Victoire has clearly bonded with Camille based on the shared struggle of life in general. There are vague hints about whether Victoire has ever slept with clients but it is very possible she has avoided that by cleaning and acting as a ladies’ maid. For those who may find Victoire’s positioning a rehashing of misogynoir tropes, social and legal discrimination in this era forced unmarried women into either domestic service or sex work. Victoire’s costuming also provides hints about her background not explicitly mentioned in the script. She is wearing a headwrap that may appear to look like a tignon but it is tied differently. The tignon headwraps were legally mandated for both enslaved and free women of color in French Louisiana. However, Victoire’s headwrap is more indicative of North and West African women’s styles. 

While Camille and Valmont have no issues with Victoire’s appearance, other white elites are all too happy to reduce her to third-class citizenship. For example, the Marquise de Merteuil tells Victoire that while it would be easy for Camille to blend into high society, Victoire’s origins would raise too many questions. The Marquise then references the thieves of Marseille which is clearly a racist stereotype about the residents of port cities. In many situations posing as Camille’s “servant” is the only way Victoire can stay by her side. Victoire’s difficulties have some parallels in the life of Majordome (Hakeem Kae-Kazim) who is the valet to the Merteuil household. While he is a servant like Victoire, he also wields considerable power when the Mertueils are out of the house because he can order the other household staff. At the same time, he is also the eyes and ears of his masters and he depends on their goodwill for his survival. However, unlike Victoire, Majordome would never be threatened by or subjected to gender-based violence. The story makes it a point to mention Jean de Mertueil’s wealth is explicitly tied to owning slaves in the Caribbean and being an agent of the French crown in colonialist interests.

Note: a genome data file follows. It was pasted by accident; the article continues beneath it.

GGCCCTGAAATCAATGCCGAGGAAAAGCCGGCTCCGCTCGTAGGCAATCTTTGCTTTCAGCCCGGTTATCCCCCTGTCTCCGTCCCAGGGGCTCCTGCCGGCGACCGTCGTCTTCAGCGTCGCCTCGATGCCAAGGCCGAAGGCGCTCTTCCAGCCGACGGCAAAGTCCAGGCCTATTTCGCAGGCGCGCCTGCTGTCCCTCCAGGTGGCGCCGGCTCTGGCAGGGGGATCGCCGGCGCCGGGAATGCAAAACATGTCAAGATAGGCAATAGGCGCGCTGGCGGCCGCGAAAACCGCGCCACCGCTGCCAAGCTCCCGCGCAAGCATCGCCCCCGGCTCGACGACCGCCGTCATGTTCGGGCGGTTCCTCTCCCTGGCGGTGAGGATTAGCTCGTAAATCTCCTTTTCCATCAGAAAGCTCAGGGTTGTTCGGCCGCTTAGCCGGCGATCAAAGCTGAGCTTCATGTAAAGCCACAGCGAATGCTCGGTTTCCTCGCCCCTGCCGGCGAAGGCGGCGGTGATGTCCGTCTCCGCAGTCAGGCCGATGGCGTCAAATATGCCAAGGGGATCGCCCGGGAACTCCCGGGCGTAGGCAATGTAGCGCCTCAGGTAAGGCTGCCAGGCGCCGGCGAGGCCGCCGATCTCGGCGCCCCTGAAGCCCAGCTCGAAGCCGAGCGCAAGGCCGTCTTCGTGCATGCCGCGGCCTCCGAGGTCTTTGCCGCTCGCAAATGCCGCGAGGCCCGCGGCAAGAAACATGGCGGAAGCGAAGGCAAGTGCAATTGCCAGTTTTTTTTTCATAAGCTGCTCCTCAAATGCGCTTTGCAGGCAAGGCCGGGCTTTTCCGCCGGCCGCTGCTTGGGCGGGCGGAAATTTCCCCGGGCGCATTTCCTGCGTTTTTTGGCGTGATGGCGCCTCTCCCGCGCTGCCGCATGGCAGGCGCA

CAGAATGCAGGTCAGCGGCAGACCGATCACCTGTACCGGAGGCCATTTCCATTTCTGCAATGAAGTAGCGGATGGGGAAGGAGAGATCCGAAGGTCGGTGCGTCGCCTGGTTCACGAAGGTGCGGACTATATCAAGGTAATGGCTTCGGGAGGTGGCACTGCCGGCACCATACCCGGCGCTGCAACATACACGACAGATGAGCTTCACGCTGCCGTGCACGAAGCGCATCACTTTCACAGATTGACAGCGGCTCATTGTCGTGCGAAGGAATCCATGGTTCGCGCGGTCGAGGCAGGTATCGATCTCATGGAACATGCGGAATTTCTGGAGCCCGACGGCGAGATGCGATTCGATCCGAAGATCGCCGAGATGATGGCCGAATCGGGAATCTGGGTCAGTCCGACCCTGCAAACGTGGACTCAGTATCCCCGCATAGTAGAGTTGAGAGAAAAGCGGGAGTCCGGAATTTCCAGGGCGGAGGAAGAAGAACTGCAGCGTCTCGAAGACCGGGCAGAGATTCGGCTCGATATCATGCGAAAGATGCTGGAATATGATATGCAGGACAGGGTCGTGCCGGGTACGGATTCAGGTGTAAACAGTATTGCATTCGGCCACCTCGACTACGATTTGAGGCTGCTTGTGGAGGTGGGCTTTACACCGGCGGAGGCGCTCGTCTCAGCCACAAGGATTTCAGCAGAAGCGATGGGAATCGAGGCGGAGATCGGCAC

Ondine de Valmont (Colette Dalal Tchantcho) or “the widow Valmont” according to some characters is far above Victoire in the class system. Her marriage to Valmont’s now-deceased father has secured her and her son riches and influence in Paris society. Valmont is convinced Ondine’s lies cost him his inheritance. Ondine is invited to all of the most important occasions and wears all of the current fashions. She can enter spaces without question as opposed to Victoire. Although we do not know the full story of Ondines life before her marriage, it is clear that she sees a connection to Camille because she likely came from the outside of polite Parisian society. 

The Chevalier de Saint-Jacques (Fisayo Akinade) is an opera singer and dance instructor, and Valmont’s acquaintance. In the class system, he is in between Ondine and the servant characters. His talents are valued but it is dependent on the whims of rich white people. He’s a favorite entertainer in the royal court. In the second half of the season, his patrons keep rejecting every revision he makes for an upcoming opera performance. If the Chevalier doesn’t get through his creator’s block he could very well end up homeless. The Chevalier’s associates and colleagues are also the audiences’ first exposure to queer characters outside of the sex worker context. These characters will likely have the audience questioning the legality of homosexuality in this era but there isn’t a clear answer on that topic or how intersectionality with other identities affects legality.